Limits...
Nonmalarial infant deaths and DDT use for malaria control.

Chen A, Rogan WJ - Emerging Infect. Dis. (2003)

Bottom Line: However, plausible if inconclusive studies associate DDT with more preterm births and shorter duration of lactation, which raise the possibility that DDT does indeed have such toxicity.Assuming that these associations are causal, we estimated the increase in infant deaths that might result from DDT spraying.Unintended consequences of DDT use need to be part of the discussion of modern vector control policy.

View Article: PubMed Central - PubMed

Affiliation: National Institute of Environmental Health Sciences, Research Triangle Park, North Carolina 27709, USA.

ABSTRACT
Although dichlorodiphenyl trichloroethane (DDT) is being banned worldwide, countries in sub-Saharan Africa have sought exemptions for malaria control. Few studies show illness in children from the use of DDT, and the possibility of risks to them from DDT use has been minimized. However, plausible if inconclusive studies associate DDT with more preterm births and shorter duration of lactation, which raise the possibility that DDT does indeed have such toxicity. Assuming that these associations are causal, we estimated the increase in infant deaths that might result from DDT spraying. The estimated increases are of the same order of magnitude as the decreases from effective malaria control. Unintended consequences of DDT use need to be part of the discussion of modern vector control policy.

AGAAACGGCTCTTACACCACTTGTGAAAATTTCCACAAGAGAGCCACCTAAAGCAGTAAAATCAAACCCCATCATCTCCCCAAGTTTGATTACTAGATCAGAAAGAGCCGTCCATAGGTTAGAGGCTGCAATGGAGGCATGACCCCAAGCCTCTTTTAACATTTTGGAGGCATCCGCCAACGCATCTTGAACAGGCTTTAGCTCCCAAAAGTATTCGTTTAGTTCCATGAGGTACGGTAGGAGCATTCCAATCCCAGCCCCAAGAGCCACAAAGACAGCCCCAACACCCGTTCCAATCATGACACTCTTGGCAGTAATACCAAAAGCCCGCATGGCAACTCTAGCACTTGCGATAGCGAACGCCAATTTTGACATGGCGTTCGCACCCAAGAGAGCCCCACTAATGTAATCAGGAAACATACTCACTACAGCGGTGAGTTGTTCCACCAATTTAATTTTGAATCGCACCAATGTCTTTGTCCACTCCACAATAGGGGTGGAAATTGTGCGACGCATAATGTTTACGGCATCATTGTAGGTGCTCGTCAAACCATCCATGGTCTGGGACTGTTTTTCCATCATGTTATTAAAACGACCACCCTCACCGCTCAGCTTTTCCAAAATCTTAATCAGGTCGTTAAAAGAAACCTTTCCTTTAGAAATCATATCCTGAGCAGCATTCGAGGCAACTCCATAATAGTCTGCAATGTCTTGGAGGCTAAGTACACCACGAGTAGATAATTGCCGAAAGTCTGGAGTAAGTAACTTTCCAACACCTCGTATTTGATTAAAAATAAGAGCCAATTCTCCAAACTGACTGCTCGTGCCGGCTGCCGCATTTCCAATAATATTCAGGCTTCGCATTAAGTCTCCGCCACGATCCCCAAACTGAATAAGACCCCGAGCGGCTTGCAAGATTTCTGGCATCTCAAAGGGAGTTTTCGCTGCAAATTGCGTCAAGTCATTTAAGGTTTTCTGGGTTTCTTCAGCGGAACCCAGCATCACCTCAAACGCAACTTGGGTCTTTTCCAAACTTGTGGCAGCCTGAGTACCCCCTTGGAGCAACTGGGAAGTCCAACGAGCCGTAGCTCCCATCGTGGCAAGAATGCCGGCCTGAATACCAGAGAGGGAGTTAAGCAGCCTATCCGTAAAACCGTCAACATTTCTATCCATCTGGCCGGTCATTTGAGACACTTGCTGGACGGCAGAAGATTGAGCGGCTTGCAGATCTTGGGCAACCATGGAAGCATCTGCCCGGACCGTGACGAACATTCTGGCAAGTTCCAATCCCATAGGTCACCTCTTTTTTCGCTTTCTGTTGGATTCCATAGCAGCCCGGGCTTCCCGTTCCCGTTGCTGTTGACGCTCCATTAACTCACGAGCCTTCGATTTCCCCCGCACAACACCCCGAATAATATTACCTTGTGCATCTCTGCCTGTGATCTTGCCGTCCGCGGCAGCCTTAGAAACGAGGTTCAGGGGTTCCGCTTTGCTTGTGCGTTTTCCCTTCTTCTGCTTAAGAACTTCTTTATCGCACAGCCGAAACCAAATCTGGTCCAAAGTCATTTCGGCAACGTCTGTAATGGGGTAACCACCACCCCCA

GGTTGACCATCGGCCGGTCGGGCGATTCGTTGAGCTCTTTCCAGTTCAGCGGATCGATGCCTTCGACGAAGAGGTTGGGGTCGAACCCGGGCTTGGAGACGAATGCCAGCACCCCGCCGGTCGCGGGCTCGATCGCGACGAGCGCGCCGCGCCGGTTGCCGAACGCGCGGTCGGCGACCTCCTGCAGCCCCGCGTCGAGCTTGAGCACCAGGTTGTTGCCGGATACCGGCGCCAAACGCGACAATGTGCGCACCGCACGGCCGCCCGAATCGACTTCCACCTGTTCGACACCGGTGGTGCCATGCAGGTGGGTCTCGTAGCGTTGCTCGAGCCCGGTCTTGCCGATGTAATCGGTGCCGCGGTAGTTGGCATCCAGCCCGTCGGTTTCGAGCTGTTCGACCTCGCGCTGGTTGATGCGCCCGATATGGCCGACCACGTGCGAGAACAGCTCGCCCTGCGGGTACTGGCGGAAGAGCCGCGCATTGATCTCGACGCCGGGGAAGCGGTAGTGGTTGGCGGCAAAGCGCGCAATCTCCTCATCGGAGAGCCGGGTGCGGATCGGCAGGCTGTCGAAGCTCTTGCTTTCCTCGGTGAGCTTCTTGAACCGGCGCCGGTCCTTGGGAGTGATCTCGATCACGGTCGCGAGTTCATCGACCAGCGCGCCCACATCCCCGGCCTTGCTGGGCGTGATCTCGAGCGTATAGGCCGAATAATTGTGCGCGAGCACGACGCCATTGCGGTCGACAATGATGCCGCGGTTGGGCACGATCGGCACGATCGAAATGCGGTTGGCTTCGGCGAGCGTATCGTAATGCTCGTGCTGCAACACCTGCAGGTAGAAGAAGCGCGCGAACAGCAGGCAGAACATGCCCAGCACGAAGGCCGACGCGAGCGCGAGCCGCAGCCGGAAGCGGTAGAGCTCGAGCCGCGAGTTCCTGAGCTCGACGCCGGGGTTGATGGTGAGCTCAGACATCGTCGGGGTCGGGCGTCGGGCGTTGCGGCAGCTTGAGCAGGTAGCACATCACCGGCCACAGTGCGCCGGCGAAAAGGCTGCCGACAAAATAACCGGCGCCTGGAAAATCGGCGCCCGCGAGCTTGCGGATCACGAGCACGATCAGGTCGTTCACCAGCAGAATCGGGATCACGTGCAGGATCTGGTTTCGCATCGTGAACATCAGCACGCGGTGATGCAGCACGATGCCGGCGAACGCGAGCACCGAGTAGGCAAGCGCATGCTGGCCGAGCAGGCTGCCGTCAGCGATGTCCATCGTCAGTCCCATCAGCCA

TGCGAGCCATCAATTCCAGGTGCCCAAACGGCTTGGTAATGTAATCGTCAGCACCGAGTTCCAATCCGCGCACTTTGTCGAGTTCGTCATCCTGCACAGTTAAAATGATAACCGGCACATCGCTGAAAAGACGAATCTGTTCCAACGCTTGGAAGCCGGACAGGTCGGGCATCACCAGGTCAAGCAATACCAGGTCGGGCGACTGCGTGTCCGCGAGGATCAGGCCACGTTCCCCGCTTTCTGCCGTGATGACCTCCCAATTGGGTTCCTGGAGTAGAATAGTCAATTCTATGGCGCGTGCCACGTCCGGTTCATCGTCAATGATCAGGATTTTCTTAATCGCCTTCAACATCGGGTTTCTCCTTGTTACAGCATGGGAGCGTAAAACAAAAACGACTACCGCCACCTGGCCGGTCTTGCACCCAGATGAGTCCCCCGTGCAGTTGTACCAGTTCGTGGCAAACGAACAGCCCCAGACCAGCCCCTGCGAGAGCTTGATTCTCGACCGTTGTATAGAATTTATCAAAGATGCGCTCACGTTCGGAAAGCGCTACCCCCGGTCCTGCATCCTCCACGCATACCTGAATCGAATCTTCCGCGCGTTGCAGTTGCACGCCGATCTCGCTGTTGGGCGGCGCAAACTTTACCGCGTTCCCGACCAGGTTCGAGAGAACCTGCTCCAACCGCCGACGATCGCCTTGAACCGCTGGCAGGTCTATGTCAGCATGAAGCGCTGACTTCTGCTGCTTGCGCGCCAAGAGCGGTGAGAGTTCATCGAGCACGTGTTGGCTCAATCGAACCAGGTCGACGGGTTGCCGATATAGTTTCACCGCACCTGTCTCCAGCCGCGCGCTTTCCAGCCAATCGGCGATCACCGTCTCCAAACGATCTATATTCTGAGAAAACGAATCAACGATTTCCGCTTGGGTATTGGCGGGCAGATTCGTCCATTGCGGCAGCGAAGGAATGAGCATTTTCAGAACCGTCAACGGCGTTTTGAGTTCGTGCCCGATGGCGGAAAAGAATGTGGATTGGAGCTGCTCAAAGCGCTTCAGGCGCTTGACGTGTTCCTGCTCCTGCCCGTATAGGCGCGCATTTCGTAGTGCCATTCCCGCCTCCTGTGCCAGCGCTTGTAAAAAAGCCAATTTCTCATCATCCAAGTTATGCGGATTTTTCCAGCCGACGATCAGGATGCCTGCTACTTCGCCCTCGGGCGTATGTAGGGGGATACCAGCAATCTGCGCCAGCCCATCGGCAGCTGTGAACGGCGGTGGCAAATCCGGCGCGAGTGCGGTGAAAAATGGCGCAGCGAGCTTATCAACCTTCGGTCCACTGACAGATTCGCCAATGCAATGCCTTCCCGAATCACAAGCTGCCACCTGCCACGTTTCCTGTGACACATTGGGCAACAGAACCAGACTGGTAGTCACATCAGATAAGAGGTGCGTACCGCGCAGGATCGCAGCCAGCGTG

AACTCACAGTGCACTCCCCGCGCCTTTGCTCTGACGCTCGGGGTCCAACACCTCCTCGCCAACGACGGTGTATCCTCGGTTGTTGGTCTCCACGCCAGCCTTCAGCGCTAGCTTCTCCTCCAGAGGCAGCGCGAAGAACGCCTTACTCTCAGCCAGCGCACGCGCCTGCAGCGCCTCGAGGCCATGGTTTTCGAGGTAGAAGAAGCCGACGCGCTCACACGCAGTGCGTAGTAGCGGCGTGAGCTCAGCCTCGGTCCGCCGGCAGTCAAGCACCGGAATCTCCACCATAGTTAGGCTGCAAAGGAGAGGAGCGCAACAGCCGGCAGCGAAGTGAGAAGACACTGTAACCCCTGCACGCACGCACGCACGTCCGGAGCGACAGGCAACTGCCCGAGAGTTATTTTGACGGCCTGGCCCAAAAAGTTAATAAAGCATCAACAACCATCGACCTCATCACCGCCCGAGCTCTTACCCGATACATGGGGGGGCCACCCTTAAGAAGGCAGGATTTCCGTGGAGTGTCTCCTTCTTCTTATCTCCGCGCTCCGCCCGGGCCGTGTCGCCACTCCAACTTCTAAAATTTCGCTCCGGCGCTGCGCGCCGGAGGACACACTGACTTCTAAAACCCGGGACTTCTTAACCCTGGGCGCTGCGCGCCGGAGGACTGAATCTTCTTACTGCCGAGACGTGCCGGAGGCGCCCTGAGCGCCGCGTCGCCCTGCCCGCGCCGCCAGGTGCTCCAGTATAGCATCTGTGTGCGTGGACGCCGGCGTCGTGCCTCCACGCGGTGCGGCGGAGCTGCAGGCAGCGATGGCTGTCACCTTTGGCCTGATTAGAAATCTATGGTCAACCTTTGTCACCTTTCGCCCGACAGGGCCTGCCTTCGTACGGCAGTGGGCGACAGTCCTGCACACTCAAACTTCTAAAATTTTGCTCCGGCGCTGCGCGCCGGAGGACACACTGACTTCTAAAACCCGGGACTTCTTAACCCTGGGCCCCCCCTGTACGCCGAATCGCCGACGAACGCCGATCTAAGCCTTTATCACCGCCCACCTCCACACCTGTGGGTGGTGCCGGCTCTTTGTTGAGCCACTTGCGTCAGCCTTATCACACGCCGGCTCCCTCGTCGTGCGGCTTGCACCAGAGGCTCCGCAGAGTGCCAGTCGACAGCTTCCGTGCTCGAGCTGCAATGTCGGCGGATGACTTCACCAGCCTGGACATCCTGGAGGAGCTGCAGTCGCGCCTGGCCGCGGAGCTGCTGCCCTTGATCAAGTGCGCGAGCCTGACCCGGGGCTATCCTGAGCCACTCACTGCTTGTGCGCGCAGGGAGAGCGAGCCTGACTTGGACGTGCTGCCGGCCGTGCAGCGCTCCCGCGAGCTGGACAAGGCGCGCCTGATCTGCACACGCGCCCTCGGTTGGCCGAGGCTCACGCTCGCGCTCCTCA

Show MeSH

Related in: MedlinePlus

Protection of breast-feeding against infant death caused by infectious disease (not breast-feeding versus breast-feeding). CI, confidence intervals; OR, odds ratio. Source: World Health Organization study team.
© Copyright Policy
Related In: Results  -  Collection


getmorefigures.php?uid=PMC3020610&req=5

Figure 2: Protection of breast-feeding against infant death caused by infectious disease (not breast-feeding versus breast-feeding). CI, confidence intervals; OR, odds ratio. Source: World Health Organization study team.